A healthy diet: what tradition prescribes

While fitness experts advise health zealots to have a “balanced diet,” the Bhutanese traditional medicine system (soba rigpa) redefines what a healthy diet and lifestyle entails.

In soba rigpa, the fundamental healing philosophy revolves around the concept of three somatic humors (basic types of energy or functional principles): lung ( ether and air), thriba   (fire and water), and bethken ( water and earth).

According to the principles of soba rigpa, they are present in everyone and everything. ‘Lung’ (wind) is the energy of movement, ‘thriba’ (bile) is the energy of digestion or metabolism and ‘bethken’ (phlegm) is the energy of lubrication and structure. Although all three somatic humors are present in everyone, one is usually predominant in an individual.

Just as the outer four elements, “jungwa zhi” (ie earth, water, fire and wind) have to be balanced,  the three elements – lung, thriba and bethken which are present inside the body have to be balanced in order to produce good health, said  a senior lecturer  at National Institute of Traditional Medicine (NITM).

He added that excess of anything will make a person fall sick.

Soba Rigpa divides a year into six seasons; spring, summer, monsoon, autumn, early winter and winter.

When it is spring time, the temperature outside begins to rise and open up the skin pores resulting in the decrease of the digestive fire power. The bethken that was built in the body by eating nutritious and fatty foods in the past two seasons begins to melt leading to vomiting, loss of appetite and chest pain. In order to counter this increased bethken levels, foods that taste sour, salty and have astringent properties have to be consumed.

In summer, temperature is too high resulting in the body utilizing huge energy.  Exercising and sun bathing should be avoided.

Traditional medicine prescribes cold food and drinks, butter, easily digestible and meltable items during this season.

Monsoon makes water turbid. The humidity is high and soil is wet and cold. The digestive fire decreases and to restore this stomach fire, intake of foods and drinks like wine, fats and protein should be there, according to soba rigpa.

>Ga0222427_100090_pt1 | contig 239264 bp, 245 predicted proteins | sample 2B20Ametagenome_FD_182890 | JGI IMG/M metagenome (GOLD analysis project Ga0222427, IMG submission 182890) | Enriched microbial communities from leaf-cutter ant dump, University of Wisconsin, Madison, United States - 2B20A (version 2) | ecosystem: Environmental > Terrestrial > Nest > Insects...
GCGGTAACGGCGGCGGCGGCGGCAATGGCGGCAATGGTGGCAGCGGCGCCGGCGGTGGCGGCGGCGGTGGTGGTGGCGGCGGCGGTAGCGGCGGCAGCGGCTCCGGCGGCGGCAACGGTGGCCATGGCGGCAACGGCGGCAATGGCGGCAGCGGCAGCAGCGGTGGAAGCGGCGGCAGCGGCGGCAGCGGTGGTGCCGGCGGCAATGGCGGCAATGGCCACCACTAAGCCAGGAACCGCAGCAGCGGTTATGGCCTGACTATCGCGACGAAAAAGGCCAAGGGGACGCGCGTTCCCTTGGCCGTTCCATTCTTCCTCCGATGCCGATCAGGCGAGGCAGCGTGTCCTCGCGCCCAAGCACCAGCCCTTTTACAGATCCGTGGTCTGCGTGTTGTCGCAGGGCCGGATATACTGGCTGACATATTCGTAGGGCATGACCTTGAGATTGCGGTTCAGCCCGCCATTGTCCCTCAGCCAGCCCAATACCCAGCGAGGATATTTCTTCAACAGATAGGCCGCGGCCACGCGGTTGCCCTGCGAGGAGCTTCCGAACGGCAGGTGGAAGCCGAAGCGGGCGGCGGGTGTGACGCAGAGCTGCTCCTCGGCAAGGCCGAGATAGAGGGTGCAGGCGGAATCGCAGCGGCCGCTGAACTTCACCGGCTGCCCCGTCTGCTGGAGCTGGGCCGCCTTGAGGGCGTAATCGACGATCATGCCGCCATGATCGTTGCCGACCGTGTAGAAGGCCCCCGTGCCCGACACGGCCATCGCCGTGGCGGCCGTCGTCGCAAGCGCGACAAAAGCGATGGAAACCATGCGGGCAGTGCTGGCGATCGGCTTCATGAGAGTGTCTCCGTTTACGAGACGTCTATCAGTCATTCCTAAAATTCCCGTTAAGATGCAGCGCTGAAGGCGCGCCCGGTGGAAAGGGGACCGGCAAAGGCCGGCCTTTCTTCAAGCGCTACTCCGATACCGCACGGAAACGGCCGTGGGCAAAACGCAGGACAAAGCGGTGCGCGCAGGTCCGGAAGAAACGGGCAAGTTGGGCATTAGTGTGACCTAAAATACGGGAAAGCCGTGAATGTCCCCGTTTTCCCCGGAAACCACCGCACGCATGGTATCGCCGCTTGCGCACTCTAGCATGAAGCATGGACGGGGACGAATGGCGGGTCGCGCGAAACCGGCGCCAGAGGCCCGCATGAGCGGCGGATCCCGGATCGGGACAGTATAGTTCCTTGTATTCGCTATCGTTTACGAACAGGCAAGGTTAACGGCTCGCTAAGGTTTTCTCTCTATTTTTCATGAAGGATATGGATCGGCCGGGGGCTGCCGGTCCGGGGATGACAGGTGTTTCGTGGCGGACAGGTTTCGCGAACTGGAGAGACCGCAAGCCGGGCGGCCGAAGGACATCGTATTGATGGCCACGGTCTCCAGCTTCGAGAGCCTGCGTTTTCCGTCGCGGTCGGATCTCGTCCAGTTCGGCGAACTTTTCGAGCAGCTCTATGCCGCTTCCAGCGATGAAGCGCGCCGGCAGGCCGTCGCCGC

In summer, thriba (bile) increases but the lung (wind) element is frozen and suppressed. This begins to reverse during the autumn months and the bile is increasingly released. To counter this effect fresh butter, cold water, milk and curd have to be taken.

In early winter the outer elements are cold and this leads to the closing of pores   to help built digestive fire in the body. One must eat well to fully utilize high digestive fire power that will consume energy reserve in the body and weaken the body at this time of the year hence meat soups, fatty and nutritious food, sweets, milk and protein are recommended.

Finally, during the cold winter, the outside elements gets even colder, therefore the eating habits and behaviors prescribed for the early winter season must be further reinforced and continued.

“Whereas when it comes to modern medicine there is no such seasonal eating habits; the only thing is to eat the correct diet”, said a dietician from NITM.

Meanwhile, on the other side, a trainer in Planet Gym, Thimphu, Sonam Tobgay said the Bhutanese know little about the correct diet.

He said that gym diets cater to the body type of a person. Some people have to follow particular diets to lose weight while some have to eat to gain special food to gain weight.

“To gain weight I suggest people to take more carbohydrates, fatty foods and to lose weight take less carbohydrates, more green vegetables, olive oil and avoid sweets.”

For a fit body, a person has to take less but good quality food, meat, eggs and green vegetables, he added.

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One comment

  1. Cool article! It is very helpful for me. Thanks for sharing!

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